Sunday, August 3, 2008
Taylor's Lower Lip
For those people who enjoyed paddling entire coastlines, Taylor's Head is one of the challenges to get safely around on Nova Scotia's Eastern Shore. As you can see in the above photo, the 'head' is more of a protruding 'lower lip' in the sense that seen here at about mid-tide, there are considerable shoals stretching out to sea, well beyond the headland itself. When I paddled out to have a look, there was only a slight breeze coming in from offshore together with a mixed swell pattern coming from two directions, but both were less than a meter or so in height. Even so, long lines of breaking waves broke well out from the head and often in unexpected places. To get around the shallow 'lower lip' even on this relatively quiet day, it required one to watch for a while to see what was going on before committing to a course through the obstacles. Even then, it seemed to be a gamble and I kept asking myself if I was really where I wanted to be to avoid getting suddenly heaved about by a wave which could suddenly decide it wanted to break over me.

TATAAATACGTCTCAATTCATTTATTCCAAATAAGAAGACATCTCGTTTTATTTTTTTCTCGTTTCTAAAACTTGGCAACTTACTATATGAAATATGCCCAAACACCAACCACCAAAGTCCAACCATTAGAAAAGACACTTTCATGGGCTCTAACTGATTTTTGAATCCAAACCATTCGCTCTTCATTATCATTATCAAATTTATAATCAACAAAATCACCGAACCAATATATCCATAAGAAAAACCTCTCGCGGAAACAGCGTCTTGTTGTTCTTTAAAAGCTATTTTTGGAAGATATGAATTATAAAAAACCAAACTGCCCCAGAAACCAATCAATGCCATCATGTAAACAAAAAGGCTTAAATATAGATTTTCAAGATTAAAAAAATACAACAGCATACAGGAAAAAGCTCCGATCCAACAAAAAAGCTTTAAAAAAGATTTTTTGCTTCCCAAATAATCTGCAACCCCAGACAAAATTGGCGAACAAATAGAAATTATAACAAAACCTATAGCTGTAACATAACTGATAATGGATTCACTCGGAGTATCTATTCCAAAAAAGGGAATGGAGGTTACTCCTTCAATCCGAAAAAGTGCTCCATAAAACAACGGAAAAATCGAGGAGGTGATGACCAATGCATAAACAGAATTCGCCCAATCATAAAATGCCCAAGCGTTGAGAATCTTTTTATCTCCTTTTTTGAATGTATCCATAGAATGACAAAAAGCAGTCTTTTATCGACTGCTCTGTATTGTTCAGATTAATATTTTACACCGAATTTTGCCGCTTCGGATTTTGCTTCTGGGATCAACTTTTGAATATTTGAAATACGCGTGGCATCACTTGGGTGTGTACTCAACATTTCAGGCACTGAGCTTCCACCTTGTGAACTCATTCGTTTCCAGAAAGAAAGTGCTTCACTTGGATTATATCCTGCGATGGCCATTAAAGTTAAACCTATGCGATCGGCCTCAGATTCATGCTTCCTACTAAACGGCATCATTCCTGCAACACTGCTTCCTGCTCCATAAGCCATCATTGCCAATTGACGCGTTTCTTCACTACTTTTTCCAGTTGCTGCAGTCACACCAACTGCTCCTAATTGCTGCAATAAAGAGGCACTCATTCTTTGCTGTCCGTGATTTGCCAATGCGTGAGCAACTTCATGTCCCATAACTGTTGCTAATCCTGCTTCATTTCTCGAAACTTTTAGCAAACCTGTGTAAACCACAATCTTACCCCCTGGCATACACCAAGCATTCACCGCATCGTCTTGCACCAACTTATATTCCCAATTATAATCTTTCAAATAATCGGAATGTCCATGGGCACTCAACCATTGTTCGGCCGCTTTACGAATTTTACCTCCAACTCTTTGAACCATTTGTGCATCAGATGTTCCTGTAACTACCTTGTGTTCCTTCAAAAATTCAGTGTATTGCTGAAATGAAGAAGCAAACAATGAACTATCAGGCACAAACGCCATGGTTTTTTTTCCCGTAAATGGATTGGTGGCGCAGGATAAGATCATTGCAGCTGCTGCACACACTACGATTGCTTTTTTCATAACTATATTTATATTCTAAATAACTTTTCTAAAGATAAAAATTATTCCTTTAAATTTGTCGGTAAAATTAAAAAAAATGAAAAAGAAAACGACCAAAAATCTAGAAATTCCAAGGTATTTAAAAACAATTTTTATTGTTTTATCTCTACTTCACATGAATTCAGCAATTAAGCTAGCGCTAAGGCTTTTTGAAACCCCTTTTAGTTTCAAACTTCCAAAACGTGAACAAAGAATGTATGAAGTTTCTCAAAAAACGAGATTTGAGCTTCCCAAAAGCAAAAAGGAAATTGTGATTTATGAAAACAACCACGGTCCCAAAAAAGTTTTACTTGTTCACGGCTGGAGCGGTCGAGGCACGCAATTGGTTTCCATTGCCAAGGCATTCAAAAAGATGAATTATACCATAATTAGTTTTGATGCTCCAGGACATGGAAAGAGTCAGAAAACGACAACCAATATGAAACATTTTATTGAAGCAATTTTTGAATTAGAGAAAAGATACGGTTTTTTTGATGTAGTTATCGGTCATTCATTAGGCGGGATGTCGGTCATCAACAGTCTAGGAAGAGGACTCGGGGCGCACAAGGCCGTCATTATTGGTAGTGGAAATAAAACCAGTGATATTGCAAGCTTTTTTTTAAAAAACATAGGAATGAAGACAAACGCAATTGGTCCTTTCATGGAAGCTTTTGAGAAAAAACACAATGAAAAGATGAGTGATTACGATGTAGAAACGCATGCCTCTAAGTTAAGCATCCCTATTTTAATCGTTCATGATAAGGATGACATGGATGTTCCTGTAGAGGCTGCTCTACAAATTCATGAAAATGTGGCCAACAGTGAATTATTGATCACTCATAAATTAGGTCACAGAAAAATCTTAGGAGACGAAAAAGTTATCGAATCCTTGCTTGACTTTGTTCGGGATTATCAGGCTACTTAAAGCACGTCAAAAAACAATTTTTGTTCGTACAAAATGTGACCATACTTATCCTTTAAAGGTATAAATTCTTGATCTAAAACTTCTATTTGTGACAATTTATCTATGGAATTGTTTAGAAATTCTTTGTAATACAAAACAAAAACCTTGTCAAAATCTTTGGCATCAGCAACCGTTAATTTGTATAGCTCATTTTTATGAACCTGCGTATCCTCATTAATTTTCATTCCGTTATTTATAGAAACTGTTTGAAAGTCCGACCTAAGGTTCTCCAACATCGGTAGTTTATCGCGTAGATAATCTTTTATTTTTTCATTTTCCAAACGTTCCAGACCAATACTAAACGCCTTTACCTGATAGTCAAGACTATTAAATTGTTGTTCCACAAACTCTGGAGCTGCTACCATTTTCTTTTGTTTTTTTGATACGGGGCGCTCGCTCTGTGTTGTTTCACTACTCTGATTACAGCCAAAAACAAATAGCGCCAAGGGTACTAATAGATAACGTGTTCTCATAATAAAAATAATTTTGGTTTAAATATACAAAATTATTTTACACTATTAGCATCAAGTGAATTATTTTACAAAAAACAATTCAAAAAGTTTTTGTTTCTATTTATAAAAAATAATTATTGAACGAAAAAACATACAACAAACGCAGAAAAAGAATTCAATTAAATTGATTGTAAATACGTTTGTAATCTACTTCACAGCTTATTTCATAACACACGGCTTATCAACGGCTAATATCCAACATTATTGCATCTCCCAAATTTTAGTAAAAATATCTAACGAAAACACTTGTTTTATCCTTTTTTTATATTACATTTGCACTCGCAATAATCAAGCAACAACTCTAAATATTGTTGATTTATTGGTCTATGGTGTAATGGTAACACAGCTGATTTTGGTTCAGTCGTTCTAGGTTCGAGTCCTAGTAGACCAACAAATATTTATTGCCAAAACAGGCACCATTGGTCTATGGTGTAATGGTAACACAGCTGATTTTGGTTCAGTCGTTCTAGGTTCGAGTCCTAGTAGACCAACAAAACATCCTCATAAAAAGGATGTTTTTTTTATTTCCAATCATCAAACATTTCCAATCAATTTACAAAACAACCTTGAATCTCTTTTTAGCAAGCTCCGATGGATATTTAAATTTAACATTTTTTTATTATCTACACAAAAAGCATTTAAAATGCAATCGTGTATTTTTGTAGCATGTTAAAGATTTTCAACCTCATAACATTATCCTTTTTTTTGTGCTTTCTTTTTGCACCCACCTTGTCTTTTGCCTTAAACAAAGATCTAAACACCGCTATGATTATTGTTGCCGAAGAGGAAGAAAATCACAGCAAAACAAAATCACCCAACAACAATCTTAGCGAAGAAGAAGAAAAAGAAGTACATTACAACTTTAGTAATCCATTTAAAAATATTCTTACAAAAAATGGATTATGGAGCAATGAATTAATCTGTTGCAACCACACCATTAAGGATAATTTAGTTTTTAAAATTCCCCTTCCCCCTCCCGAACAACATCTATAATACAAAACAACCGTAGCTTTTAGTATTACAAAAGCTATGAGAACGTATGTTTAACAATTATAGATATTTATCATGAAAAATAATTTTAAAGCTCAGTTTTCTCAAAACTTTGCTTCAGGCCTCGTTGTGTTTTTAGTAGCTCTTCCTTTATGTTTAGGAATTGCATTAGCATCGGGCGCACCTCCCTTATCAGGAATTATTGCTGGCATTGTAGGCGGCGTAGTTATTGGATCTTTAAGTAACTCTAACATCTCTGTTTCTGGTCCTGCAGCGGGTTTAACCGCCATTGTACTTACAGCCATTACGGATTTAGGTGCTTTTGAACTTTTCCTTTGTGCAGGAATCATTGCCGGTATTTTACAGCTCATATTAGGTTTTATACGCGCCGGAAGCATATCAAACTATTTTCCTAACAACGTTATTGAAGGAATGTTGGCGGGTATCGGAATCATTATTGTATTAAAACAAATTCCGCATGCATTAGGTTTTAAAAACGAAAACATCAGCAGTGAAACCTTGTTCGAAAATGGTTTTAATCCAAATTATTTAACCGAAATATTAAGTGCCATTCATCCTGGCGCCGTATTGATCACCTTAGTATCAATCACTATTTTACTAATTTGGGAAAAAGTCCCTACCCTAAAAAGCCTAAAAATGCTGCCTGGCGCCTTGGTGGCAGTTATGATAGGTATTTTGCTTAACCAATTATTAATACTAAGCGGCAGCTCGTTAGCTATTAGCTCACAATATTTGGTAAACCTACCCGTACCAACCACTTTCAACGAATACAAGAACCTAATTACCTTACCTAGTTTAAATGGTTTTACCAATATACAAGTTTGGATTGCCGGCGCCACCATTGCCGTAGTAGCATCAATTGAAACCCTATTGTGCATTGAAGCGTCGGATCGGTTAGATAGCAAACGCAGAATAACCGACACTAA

To the north and east of Taylor head, there are a number of islands and shoals again to provide interest to any paddler wishing to explore and play in the relatively sheltered waters. One of the delights is to come around a point of land and suddenly and expectedly come across a beach which abruptly changes from cobbles to sand in the blink of an eye. I landed on one such beach for lunch before continuing my explorations.
Labels: Nova Scotia
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It is particularly pleasing to see North East Taylor's Head to the environment.Taylor loves to finesse transitions. In a wonderfully clever one, the dancers pantomime a revolving carousel, bobbing up and down, and then spread themselves into a line.
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